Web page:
# lecture05 - Lecture 5 Hashing I Chaining Hash Functions...

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Lecture 5 Hashing I: Chaining, Hash Functions 6.006 Fall 2009 Lecture 5: Hashing I: Chaining, Hash Functions Lecture Overview Dictionaries Motivation — fast DNA comparison Hash functions Collisions, Chaining Simple uniform hashing “Good” hash functions Readings CLRS Chapter 11. 1, 11. 2, 11. 3. Dictionary Problem Dictionary: Abstract Data Type (ADT) maintaining a set of items , each with a key . E.g. (phonebook) keys are names, and their corresponding items are phone numbers E.g.2 (real dictionary) keys are english words, and their corresponding items are dictionary-entries Operations to Support : insert(item): add item to set delete(item): remove item from set search(key): return item with key if it exists Assumption: items have distinct keys (or that inserting new one clobbers old) Balanced BSTs solve in O (log n ) time per operation (in addition to inexact searches like nextlargest). What is the O ( · ) notation hiding? Reality: O (log n ) · key length — important distinction if key is not a number or key-length is larger than machine word. Our goal: O (1) time per operation (again we mean O (1) · key length). Using an idea called ‘Rolling Hash’ in the next lecture, we will sometimes manage to avoid paying the key length multiplicative penalty (on average). 1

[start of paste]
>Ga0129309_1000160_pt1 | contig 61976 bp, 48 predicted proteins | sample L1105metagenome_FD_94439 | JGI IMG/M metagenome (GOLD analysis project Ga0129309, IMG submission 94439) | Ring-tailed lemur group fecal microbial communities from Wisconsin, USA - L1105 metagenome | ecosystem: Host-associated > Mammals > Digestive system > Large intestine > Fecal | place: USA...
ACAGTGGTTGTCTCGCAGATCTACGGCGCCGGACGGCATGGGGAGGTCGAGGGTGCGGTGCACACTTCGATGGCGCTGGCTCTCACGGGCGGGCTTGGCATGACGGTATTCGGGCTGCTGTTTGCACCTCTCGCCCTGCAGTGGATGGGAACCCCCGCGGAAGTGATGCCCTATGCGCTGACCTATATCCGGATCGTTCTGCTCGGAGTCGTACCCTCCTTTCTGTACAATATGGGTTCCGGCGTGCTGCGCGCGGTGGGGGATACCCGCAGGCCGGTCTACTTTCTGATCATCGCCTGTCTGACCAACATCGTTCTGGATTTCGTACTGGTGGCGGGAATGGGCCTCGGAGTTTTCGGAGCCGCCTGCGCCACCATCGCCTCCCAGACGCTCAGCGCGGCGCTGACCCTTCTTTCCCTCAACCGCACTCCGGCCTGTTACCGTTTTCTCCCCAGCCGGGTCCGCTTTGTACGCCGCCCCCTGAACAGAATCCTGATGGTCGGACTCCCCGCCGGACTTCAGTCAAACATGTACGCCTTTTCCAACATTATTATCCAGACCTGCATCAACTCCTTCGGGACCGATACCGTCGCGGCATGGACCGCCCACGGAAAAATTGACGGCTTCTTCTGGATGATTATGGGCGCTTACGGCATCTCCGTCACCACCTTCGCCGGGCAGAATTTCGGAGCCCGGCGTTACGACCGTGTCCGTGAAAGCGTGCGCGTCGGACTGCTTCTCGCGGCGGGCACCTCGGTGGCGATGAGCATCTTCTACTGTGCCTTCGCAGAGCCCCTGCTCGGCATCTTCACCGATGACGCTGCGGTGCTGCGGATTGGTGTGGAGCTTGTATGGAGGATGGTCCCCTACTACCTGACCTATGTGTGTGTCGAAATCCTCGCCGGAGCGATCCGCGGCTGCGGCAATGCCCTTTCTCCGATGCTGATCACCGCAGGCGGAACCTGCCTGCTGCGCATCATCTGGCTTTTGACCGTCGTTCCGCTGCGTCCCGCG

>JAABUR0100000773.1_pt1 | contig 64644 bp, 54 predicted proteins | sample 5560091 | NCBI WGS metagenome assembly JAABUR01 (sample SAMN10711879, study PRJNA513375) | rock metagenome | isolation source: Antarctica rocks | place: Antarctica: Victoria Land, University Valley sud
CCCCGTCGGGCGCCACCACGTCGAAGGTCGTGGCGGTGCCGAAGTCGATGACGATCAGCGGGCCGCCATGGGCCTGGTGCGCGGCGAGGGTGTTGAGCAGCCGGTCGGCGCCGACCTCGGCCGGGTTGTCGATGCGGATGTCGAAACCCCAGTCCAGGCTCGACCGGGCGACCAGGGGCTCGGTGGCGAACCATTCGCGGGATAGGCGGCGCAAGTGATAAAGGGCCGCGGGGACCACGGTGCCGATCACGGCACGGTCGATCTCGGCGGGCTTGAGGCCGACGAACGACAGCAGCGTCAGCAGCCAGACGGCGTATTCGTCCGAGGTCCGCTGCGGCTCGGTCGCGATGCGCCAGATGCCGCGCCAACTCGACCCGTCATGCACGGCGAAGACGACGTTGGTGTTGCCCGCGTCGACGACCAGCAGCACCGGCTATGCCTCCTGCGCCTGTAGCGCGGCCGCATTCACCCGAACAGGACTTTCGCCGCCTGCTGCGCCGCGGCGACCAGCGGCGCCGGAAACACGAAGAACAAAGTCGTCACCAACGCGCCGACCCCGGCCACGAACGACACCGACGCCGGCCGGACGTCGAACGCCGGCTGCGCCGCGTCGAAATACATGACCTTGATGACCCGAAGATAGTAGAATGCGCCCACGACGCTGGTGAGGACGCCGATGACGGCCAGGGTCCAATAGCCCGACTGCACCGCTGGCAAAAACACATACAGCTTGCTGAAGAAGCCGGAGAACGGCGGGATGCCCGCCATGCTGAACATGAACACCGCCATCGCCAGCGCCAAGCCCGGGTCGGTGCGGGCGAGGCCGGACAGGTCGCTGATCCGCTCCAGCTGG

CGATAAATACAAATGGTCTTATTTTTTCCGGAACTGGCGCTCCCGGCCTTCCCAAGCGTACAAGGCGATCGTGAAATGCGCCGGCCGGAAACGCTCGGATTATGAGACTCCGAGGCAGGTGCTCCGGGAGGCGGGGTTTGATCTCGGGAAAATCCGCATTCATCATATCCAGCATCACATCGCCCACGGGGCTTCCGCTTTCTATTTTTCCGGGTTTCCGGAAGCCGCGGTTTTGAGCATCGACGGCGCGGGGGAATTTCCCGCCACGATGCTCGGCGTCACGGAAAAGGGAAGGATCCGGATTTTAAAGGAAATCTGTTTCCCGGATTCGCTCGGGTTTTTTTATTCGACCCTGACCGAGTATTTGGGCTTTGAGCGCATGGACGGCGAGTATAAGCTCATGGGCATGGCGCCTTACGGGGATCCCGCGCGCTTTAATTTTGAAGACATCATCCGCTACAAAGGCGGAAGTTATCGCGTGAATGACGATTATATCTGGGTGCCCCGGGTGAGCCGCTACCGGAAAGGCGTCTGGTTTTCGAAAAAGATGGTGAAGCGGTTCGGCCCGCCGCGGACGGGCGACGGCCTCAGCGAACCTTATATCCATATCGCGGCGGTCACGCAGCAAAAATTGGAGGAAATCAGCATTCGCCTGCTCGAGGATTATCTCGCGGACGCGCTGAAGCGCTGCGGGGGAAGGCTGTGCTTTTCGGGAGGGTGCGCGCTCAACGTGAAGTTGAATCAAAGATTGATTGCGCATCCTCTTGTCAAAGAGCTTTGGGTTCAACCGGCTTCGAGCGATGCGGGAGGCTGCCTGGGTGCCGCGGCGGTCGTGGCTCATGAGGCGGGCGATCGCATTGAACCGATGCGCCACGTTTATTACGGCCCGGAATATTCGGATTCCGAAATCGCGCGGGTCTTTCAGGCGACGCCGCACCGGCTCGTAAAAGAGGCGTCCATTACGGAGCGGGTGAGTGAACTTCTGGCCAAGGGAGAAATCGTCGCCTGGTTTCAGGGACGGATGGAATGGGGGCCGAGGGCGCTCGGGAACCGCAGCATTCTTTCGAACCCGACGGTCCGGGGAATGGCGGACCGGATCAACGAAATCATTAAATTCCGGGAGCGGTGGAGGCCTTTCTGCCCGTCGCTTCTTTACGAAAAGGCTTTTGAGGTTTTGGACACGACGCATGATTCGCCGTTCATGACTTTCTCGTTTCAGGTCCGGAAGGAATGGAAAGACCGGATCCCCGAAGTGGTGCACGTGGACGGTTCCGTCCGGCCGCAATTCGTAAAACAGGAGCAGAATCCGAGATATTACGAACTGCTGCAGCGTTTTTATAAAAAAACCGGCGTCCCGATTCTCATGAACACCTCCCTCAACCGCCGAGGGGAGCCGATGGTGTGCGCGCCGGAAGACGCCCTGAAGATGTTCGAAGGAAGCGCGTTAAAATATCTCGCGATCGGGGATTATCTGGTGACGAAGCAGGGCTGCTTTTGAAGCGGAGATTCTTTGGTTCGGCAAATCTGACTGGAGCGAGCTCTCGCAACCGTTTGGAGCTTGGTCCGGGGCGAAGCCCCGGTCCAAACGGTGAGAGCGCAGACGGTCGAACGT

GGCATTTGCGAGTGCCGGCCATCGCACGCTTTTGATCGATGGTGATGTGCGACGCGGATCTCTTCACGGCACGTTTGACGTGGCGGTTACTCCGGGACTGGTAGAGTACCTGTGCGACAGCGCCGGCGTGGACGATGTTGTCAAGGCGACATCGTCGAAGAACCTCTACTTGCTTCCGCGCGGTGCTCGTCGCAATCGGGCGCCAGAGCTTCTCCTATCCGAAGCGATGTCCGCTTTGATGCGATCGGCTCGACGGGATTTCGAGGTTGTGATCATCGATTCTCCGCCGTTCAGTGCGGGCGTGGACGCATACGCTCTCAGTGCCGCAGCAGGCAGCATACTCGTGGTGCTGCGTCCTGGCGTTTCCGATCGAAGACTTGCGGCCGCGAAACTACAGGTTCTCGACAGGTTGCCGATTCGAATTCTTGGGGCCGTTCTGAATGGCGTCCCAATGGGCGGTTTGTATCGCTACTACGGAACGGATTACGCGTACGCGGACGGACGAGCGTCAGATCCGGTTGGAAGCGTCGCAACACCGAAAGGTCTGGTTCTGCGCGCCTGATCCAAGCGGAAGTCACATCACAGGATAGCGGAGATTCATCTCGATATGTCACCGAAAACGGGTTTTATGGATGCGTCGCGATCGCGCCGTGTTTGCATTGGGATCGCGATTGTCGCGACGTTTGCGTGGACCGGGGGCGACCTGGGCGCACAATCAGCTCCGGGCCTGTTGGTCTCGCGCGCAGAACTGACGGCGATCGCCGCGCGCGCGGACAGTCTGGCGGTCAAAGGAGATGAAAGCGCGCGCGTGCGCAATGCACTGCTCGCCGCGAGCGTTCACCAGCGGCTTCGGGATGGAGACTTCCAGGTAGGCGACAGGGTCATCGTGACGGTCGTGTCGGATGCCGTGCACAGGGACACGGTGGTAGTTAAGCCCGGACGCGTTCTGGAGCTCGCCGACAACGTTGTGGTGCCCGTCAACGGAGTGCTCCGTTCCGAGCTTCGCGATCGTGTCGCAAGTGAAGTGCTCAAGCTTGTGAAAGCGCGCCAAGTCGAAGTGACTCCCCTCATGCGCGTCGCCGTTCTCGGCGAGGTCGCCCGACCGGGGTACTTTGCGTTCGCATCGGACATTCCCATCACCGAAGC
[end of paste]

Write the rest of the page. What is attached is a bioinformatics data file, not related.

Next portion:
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Lecture 5 Hashing I: Chaining, Hash Functions 6.006 Fall 2009 Motivation Example Application: How close is chimp DNA to human DNA? Find the longest common substring of two strings, e.g. ALGORITHM
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## This note was uploaded on 06/05/2010 for the course COMPUTER S 700 taught by Professor Joewhite during the Spring '10 term at Universidad San Martín de Porres.

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lecture05 - Lecture 5 Hashing I Chaining Hash Functions...

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